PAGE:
Chicago Mercantile Stock Exchange

ChicagoMercantile Stock Exchange

ChicagoMercantile Stock Exchange also referred to as the Merc, is a financeand products exchange that is based in Chicago in the United States.Founded in 1898, it was in the past known as the Chicago Butter andEgg Board. Previously, it was a non-profit making exchange foragricultural goods and services. Currently, the CME mainly conductselectronic trading through which it offers futures and options. Someof the options and futures traded at the CME include interest rates,currencies, goods and optional investment tools such as climate andreal estate products.

Severalactivities take place at the CME. All these activities revolve aroundthe buying and selling of commodity options and features, mainly ofagricultural commodities (Newman, 2014). These commodities includelive cattle, feeder cattle, different classes and types of milk, porkproducts, and softwood pulp among others. All these transactions aredone through electronic trading or the open outcry format. Electronictrading allows participants to trade from any local provided theyhave the necessary gadgets and network connections. The traders use aservice called Globex to connect and trade at the CME.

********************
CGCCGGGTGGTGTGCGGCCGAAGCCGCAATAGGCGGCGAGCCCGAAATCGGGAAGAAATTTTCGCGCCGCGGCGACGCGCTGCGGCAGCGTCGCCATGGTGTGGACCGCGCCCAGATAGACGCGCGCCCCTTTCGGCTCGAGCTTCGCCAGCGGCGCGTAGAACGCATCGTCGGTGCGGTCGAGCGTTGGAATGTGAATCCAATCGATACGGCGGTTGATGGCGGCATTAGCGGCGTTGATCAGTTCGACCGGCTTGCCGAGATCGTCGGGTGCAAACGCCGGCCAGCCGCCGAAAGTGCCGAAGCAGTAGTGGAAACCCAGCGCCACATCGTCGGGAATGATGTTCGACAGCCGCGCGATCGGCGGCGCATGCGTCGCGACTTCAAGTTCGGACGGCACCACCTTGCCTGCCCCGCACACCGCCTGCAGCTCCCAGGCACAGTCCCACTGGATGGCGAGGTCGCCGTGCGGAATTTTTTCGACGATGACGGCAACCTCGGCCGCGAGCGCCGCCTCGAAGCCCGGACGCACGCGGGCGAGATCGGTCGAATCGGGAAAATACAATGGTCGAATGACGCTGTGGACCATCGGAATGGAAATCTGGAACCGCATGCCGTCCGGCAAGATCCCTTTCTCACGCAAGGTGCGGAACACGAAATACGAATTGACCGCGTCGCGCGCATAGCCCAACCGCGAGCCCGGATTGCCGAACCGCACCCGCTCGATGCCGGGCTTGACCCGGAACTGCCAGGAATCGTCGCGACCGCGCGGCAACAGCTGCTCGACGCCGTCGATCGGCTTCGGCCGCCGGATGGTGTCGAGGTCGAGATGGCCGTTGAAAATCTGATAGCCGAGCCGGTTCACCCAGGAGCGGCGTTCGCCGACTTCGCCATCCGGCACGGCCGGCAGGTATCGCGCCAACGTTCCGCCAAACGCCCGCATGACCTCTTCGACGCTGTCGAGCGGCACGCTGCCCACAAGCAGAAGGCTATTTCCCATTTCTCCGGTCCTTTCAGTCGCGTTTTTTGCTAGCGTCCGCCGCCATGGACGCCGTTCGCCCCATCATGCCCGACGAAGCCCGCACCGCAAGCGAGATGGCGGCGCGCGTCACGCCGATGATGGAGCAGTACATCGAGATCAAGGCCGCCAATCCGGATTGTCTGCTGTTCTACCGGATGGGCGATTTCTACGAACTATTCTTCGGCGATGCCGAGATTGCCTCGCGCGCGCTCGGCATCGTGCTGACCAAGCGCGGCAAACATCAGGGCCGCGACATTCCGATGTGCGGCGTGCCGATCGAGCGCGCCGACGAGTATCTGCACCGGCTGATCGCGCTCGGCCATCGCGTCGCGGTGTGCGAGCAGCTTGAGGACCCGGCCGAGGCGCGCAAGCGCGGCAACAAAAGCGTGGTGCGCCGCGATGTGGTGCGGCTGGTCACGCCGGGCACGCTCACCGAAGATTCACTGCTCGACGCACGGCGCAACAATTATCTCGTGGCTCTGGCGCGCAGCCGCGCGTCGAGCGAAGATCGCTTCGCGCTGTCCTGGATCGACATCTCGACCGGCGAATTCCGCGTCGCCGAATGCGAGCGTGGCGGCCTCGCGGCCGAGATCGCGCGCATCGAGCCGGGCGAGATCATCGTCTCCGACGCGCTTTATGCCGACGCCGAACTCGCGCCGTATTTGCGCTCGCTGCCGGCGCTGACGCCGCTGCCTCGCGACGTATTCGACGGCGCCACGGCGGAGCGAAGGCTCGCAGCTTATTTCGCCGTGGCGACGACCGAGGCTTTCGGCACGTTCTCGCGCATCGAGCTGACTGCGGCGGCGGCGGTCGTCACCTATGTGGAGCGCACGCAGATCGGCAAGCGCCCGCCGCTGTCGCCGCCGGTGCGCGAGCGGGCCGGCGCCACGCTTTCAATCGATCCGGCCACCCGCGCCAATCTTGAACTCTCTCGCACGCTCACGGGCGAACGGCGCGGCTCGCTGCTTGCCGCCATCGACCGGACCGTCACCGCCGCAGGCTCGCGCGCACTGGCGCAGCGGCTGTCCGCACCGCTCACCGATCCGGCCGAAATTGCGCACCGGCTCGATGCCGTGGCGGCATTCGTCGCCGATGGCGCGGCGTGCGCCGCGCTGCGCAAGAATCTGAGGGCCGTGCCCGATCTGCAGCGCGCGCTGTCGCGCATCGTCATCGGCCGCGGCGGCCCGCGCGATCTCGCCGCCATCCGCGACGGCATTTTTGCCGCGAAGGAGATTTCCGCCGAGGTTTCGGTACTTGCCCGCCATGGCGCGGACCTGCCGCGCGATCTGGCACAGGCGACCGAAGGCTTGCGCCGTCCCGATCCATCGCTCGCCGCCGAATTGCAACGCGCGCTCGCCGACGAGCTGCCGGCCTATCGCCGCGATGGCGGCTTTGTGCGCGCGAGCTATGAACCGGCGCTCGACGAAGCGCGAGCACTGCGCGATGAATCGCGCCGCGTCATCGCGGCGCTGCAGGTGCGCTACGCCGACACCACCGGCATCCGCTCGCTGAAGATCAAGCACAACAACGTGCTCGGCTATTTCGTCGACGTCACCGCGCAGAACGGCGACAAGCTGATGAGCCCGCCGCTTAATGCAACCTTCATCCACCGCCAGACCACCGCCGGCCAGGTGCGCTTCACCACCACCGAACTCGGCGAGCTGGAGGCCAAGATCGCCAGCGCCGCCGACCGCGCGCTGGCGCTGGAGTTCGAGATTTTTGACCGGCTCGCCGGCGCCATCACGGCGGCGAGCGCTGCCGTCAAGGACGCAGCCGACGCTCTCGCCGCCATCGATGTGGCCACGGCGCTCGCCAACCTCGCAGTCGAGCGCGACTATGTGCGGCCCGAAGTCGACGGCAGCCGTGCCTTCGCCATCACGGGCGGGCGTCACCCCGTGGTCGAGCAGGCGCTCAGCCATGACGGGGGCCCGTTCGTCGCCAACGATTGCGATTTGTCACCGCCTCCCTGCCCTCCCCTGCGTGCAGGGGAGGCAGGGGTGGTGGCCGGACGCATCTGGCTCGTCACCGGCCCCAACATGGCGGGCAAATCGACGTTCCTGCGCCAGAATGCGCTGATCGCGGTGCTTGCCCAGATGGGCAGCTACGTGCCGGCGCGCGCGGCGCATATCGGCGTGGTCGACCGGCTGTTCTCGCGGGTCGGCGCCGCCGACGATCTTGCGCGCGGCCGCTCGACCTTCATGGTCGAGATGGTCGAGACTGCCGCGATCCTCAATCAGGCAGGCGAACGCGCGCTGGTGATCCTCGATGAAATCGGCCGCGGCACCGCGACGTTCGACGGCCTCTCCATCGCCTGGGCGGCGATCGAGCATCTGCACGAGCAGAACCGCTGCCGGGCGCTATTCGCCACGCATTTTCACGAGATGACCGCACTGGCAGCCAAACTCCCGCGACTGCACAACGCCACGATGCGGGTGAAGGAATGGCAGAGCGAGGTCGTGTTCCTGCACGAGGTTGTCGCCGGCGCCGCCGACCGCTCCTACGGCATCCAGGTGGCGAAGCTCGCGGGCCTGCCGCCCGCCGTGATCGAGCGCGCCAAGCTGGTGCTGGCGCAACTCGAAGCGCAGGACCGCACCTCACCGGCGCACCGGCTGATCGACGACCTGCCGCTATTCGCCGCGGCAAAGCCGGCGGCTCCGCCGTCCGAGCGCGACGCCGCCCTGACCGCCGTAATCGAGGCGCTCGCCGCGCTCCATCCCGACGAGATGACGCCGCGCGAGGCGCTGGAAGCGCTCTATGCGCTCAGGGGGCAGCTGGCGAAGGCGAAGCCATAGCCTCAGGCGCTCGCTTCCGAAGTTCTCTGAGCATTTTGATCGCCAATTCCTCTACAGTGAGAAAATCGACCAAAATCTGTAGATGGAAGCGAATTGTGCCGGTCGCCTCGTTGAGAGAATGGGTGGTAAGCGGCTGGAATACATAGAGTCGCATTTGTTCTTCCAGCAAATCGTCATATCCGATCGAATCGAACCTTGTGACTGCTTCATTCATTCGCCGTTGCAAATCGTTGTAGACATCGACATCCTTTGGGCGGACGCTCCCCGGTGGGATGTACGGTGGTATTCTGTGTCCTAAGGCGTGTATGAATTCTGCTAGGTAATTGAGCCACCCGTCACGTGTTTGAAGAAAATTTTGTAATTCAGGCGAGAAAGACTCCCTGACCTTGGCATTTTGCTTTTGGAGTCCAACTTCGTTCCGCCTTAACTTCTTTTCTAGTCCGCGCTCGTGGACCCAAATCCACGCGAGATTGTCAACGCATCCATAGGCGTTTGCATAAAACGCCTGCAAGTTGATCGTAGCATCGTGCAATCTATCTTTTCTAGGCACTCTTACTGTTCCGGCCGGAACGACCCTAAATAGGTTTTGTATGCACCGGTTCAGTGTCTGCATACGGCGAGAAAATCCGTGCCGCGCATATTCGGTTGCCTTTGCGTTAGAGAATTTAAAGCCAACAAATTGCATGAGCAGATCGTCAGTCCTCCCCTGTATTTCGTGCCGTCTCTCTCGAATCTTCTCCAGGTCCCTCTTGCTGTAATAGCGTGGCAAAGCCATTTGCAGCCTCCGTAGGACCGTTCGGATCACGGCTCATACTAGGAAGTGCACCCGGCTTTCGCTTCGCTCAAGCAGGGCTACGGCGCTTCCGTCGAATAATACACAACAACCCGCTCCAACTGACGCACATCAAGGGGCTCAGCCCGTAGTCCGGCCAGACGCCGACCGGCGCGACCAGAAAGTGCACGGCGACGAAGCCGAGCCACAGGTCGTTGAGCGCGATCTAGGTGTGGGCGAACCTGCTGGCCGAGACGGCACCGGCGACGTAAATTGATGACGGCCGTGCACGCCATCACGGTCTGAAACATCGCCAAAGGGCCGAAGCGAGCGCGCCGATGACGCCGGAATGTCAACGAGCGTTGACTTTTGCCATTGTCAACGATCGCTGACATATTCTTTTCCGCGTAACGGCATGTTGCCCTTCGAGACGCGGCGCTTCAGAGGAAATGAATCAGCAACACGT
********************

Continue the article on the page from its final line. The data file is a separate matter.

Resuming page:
As mentioned in the introduction, CME started in 1898. Later in 1919,the company was renamed from the Chicago Butter and Egg Board to theChicago Mercantile Exchange. On the day it started trading afterrebranding three contracts were traded at the CME. In 2000, thecompany changed from its non-profit foundation to become the firstfinancial exchange in the United States to change to a shareholdercompany. Through an IPO conducted in 2002, the CME became publiclytraded. A merger between CME and its rival the Chicago Board of Tradethat was announced in 2006 was implemented in 2007 to form the CMEGroup. In 2008, the group acquired the New York Mercantile Exchangeat a cost of $8.9 billion dollars. Public participation in themarkets was allowed after the First World War.

Reference

Newman,K. (2014). Secretfinancial life of food: From commodities markets to supermarkets.